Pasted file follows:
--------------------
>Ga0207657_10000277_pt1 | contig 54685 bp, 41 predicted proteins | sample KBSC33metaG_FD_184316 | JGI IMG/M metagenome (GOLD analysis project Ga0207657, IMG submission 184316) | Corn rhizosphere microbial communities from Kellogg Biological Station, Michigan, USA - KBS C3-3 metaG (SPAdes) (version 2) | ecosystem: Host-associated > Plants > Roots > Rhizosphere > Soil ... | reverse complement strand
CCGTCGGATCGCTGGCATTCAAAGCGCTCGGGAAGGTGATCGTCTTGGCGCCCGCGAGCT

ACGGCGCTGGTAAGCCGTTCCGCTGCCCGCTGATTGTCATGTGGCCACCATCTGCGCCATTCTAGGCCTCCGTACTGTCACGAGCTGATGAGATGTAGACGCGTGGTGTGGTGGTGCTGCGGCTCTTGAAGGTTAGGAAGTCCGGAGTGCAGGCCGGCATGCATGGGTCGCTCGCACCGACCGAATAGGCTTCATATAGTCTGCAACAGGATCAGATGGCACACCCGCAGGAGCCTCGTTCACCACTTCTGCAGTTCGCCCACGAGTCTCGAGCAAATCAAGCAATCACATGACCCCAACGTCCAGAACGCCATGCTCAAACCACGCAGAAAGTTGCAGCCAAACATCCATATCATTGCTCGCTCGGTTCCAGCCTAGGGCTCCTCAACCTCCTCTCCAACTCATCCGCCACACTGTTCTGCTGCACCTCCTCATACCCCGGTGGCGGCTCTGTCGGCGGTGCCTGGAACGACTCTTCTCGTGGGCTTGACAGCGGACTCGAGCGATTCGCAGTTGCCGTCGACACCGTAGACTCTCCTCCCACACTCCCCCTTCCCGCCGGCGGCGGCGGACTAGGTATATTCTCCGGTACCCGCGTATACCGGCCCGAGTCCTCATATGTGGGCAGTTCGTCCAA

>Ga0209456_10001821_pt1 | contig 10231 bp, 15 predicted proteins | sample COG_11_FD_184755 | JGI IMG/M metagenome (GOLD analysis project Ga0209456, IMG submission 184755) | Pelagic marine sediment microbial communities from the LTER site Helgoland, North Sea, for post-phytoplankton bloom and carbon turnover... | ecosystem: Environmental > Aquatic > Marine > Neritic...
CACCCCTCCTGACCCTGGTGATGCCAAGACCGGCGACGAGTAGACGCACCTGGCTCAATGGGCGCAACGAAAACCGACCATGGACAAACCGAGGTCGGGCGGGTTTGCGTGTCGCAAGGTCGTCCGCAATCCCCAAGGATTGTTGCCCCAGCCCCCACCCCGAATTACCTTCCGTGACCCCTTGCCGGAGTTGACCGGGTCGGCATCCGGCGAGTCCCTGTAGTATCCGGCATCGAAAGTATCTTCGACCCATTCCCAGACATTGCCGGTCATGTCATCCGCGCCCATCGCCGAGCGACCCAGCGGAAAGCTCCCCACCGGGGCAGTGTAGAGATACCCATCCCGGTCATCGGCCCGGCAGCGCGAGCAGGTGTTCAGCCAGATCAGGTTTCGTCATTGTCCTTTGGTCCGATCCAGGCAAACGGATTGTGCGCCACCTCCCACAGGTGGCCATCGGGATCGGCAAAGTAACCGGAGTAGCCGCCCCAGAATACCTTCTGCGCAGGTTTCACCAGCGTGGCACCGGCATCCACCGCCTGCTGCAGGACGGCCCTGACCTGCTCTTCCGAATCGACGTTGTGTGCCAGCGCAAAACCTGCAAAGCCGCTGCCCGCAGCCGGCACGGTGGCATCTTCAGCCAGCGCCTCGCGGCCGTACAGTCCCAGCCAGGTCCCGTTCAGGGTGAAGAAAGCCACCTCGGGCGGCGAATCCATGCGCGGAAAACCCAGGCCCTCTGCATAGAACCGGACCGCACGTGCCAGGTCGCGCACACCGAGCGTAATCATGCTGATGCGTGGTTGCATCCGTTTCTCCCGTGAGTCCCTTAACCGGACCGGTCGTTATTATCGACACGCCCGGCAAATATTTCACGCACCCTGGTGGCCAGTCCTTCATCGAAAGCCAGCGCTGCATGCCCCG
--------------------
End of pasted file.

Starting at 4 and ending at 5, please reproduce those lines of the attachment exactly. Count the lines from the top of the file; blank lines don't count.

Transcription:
>Ga0209456_10001821_pt1 | contig 10231 bp, 15 predicted proteins | sample COG_11_FD_184755 | JGI IMG/M metagenome (GOLD analysis project Ga0209456, IMG submission 184755) | Pelagic marine sediment microbial communities from the LTER site Helgoland, North Sea, for post-phytoplankton bloom and carbon turnover... | ecosystem: Environmental > Aquatic > Marine > Neritic...
CACCCCTCCTGACCCTGGTGATGCCAAGACCGGCGACGAGTAGACGCACCTGGCTCAATGGGCGCAACGAAAACCGACCATGGACAAACCGAGGTCGGGCGGGTTTGCGTGTCGCAAGGTCGTCCGCAATCCCCAAGGATTGTTGCCCCAGCCCCCACCCCGAATTACCTTCCGTGACCCCTTGCCGGAGTTGACCGGGTCGGCATCCGGCGAGTCCCTGTAGTATCCGGCATCGAAAGTATCTTCGACCCATTCCCAGACATTGCCGGTCATGTCATCCGCGCCCATCGCCGAGCGACCCAGCGGAAAGCTCCCCACCGGGGCAGTGTAGAGATACCCATCCCGGTCATCGGCCCGGCAGCGCGAGCAGGTGTTCAGCCAGATCAGGTTTCGTCATTGTCCTTTGGTCCGATCCAGGCAAACGGATTGTGCGCCACCTCCCACAGGTGGCCATCGGGATCGGCAAAGTAACCGGAGTAGCCGCCCCAGAATACCTTCTGCGCAGGTTTCACCAGCGTGGCACCGGCATCCACCGCCTGCTGCAGGACGGCCCTGACCTGCTCTTCCGAATCGACGTTGTGTGCCAGCGCAAAACCTGCAAAGCCGCTGCCCGCAGCCGGCACGGTGGCATCTTCAGCCAGCGCCTCGCGGCCGTACAGTCCCAGCCAGGTCCCGTTCAGGGTGAAGAAAGCCACCTCGGGCGGCGAATCCATGCGCGGAAAACCCAGGCCCTCTGCATAGAACCGGACCGCACGTGCCAGGTCGCGCACACCGAGCGTAATCATGCTGATGCGTGGTTGCATCCGTTTCTCCCGTGAGTCCCTTAACCGGACCGGTCGTTATTATCGACACGCCCGGCAAATATTTCACGCACCCTGGTGGCCAGTCCTTCATCGAAAGCCAGCGCTGCATGCCCCG